Two thirds of GPs support 'GMC for managers'

REGULATION GP survey finds strong backing for tighter controls on NHS managers, but experts warn of high cost.

Almost two-thirds of GPs want NHS managers to be registered with a GMC-style organisation, a GP survey has found.

The poll, of 219 GPs, found that 62 per cent felt that individual NHS managers needed to be more closely monitored.

Bedfordshire GP Dr John Lockley said it was 'high time' NHS managers were held to account: 'Whereas failing doctors can be brought before the GMC and suspended or struck off, all too often poorly performing, bullying or incompetent NHS managers merely get moved sideways.

'It's not much of a punishment, not much of a deterrent and certainly no incentive to work conscientiously,' he added.

But 38 per cent of respondents did not want to see such an organisation. 'There are no agreed national standards to measure them against,' argued one respondent. Others thought the exercise would be too costly and bureaucratic.

'Not another tier of bureaucracy,' said one GP, adding: 'Who would pay for it?'

Management in the NHS has been in the spotlight after an investigation by GP found at least a fifth of PCTs employ private firms to help write their strategic plans. The Royal College of Nursing (RCN), mean-while, found the NHS spends £350 million a year on management consultants.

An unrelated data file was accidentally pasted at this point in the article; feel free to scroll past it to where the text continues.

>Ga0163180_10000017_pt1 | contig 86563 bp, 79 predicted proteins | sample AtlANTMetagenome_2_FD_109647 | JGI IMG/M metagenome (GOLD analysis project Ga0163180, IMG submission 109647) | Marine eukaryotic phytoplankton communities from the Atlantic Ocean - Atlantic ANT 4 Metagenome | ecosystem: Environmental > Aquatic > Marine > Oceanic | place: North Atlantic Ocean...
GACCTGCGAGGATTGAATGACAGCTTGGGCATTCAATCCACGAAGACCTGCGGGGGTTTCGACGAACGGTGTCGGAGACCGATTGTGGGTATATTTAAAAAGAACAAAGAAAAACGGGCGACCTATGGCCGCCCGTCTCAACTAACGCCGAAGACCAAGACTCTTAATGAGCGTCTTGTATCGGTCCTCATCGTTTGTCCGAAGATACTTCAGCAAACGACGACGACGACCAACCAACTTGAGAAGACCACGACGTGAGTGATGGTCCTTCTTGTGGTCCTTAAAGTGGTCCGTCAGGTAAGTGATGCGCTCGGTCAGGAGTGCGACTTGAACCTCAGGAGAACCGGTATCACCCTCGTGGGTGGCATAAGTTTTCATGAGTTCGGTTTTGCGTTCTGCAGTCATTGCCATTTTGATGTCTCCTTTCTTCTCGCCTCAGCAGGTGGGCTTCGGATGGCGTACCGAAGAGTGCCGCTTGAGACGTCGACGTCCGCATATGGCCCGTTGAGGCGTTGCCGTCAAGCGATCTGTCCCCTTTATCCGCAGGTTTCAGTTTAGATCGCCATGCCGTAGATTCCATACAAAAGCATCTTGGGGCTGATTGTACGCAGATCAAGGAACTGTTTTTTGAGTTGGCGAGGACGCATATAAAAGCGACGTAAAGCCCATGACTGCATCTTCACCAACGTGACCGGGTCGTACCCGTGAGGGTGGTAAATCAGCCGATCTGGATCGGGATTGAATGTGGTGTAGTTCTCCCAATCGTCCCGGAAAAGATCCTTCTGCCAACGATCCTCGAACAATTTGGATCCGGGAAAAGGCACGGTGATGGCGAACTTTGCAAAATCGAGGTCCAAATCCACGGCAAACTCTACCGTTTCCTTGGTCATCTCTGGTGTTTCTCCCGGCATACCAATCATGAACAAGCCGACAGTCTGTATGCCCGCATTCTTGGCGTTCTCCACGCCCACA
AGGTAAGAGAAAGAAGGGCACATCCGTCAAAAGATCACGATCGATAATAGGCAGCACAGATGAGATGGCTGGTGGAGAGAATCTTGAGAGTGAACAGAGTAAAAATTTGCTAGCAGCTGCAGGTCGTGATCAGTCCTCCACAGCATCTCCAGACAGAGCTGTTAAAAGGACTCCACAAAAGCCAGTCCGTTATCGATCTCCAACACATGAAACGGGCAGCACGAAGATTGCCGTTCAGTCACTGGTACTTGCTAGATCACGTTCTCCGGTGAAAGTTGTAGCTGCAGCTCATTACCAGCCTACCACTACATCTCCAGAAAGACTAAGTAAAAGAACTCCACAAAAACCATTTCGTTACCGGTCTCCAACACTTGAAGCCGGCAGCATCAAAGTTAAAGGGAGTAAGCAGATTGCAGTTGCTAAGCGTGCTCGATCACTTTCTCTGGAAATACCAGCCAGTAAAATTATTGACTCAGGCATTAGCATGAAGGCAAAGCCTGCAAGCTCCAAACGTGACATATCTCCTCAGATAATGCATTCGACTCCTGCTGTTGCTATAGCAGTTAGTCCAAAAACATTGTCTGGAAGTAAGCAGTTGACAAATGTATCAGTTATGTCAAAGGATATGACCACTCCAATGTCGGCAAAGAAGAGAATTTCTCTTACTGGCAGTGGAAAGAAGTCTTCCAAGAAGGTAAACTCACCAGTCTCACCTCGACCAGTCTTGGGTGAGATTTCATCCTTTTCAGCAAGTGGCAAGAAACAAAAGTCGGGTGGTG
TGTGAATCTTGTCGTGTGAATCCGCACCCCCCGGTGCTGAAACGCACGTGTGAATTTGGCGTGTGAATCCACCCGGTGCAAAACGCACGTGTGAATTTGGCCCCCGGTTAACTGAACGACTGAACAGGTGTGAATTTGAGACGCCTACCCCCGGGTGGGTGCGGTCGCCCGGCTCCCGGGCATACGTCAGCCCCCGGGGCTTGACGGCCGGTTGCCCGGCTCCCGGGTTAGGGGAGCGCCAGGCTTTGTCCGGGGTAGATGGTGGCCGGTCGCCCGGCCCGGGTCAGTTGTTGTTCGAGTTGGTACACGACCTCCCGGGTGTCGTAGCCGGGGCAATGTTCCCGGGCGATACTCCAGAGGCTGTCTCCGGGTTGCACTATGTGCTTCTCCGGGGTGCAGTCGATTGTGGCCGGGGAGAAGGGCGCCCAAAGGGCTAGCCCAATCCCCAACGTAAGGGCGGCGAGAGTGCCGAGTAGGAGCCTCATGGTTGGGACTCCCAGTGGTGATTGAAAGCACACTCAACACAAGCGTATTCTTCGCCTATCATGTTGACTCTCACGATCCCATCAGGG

The RCN also recently claimed that staff raising concerns about patient safety have been ignored by NHS managers. PCTs are regulated by the Care Quality Commission (CQC) but scrutiny of individual managers is left to PCT boards. SHA staff and other senior NHS managers are regulated only by the DoH.

A CQC spokesman said it could not discipline individual managers, but had a duty of care to alert PCTs if serious concerns arose.

GPC chairman Dr Laurence Buckman said a GMC-style body to regulate managers was interesting but impractical.

He said: 'The idea is clearly targeted at managers who bully or deceive GPs about what is going on in their area, but the majority behave well. It would be a huge edifice to catch a small number of people.'

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